On April 17, the space shuttle left the ISS and the ISS attitude returned to normal. Now the south camera looks south. The first calibration for 1550V cameras were done. All-sky maps were replotted using both 1650V and 1550V cameras since April 11. One camera (A-camera #0) is still out of operation leaving a small blank in the all-sky map.
Archive for the ‘All sky map’ Category
MAXI is located in the front (moving direction of ISS ) in the normal attitude of ISS. When the space shuttle docks, ISS turns back and MAXI becomes in the back side. During this period, the Horizontal camera looks back instead of looking forward. The north camera looks south. On April 7,2010, ISS turned back for Space shuttle docking. The blank region of the north camera moved to the south, around the Galactic center.
The south camera (A camera 0) is operating in lower high voltage (1550V) to expand the life time. The high voltage of other two cameras (B camera 1 and B camera 2) were also reduced. The calibration of those cameras is undergoing and the data of those cameras are excluded in the MAXI home page now. The calibration time is estimated one or two weeks.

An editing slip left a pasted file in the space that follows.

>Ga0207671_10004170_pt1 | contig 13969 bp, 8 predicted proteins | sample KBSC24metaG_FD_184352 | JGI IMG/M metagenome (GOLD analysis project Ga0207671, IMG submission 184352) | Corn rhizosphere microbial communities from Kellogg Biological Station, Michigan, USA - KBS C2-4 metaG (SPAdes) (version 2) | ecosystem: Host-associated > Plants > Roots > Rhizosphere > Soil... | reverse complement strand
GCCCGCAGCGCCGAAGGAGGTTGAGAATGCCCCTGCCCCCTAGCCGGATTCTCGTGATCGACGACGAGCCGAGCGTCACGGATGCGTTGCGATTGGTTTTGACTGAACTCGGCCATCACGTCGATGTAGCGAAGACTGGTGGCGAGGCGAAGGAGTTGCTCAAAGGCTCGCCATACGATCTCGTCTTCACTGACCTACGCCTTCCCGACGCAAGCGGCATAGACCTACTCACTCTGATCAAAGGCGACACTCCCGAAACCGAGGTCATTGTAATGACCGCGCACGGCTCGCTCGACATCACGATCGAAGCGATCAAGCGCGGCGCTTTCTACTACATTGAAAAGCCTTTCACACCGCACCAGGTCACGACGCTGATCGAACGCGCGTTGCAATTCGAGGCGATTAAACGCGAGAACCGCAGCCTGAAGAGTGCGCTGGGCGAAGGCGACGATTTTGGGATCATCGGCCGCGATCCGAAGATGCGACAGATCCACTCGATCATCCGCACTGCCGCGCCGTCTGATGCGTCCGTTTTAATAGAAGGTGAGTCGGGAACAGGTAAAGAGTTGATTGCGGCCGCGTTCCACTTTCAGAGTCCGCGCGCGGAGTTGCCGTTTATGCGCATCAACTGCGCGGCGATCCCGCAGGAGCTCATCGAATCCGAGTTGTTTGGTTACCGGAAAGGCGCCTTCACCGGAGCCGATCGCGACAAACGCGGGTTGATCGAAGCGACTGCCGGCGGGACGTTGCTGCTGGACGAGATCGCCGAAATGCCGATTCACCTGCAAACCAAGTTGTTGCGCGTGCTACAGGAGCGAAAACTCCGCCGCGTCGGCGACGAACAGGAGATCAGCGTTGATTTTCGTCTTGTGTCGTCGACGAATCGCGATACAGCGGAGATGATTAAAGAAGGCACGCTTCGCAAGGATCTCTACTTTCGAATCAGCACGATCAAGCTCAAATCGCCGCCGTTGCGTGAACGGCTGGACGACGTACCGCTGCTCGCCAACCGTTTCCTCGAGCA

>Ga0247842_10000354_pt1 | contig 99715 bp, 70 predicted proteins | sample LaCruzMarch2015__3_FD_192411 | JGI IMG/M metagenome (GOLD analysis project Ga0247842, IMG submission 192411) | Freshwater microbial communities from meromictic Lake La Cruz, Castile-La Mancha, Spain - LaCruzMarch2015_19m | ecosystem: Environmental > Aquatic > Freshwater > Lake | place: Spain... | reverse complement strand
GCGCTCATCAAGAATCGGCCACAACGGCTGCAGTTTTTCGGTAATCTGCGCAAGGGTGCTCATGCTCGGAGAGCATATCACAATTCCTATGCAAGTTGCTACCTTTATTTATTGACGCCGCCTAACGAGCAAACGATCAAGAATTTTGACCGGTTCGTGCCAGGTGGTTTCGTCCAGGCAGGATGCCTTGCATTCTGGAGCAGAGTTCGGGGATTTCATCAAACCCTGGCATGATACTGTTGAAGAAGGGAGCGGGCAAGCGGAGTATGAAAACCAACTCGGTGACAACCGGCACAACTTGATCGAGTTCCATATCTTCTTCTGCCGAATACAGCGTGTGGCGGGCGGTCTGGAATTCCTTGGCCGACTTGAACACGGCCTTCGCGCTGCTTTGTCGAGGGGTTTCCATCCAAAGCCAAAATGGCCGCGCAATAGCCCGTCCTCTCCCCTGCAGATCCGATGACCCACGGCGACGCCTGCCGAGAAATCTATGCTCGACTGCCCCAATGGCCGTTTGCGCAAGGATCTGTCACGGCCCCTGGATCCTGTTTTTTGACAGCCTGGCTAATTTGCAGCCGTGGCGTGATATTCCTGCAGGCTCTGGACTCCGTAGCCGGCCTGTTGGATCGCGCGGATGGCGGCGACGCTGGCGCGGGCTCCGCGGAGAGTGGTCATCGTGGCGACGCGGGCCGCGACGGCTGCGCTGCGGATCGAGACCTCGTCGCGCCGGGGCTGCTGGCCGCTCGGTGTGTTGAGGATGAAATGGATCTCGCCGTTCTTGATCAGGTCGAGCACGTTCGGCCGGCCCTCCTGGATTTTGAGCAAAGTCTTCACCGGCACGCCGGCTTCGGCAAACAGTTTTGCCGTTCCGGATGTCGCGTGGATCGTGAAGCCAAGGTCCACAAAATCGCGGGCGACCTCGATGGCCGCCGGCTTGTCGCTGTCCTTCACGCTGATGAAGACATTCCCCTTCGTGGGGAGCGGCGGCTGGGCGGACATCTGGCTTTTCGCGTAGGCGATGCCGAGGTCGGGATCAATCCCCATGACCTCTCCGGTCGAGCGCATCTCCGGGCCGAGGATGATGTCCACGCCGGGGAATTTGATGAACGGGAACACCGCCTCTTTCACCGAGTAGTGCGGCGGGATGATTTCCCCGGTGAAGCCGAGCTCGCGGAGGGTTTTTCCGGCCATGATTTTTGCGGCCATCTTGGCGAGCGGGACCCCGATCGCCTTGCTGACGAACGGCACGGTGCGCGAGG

MAXI/GSC all-sky movie is attached.
(You need Windows Media Player for watching.)
Each one frame correspondence to accumulated one day GSC observation.
You can see various famous X-ray sources.
This is an X-ray all-sky image from the MAXI GSC observations from August 15 to October 29, 2009. The color indicates the hardness of the X-ray sources: the red sources are “soft”, i.e. emit more low-energy X-rays, while the blue sources are “hard”, i.e. emit more X-rays with higher energies.
The “First Light” image of MAXI has been released. It is shown at the top page of this site. In the first light image of MAXI, accumulated with the GSC for one ISS orbit, we can easily recognize about 20 bright Galactic sources. A preliminary analysis suggests that GSC achieved about 20-30 mCrab sensitivity in one orbit, mostly consistent with the pre-flight estimation (Matsuoka et al 2009, accepted for PASJ, http://arxiv.org/abs/0906.0631).
We will spend about two month to understand the instrument characteristics in orbit, the flight operations, and data processing before we start public release of the images and light curves.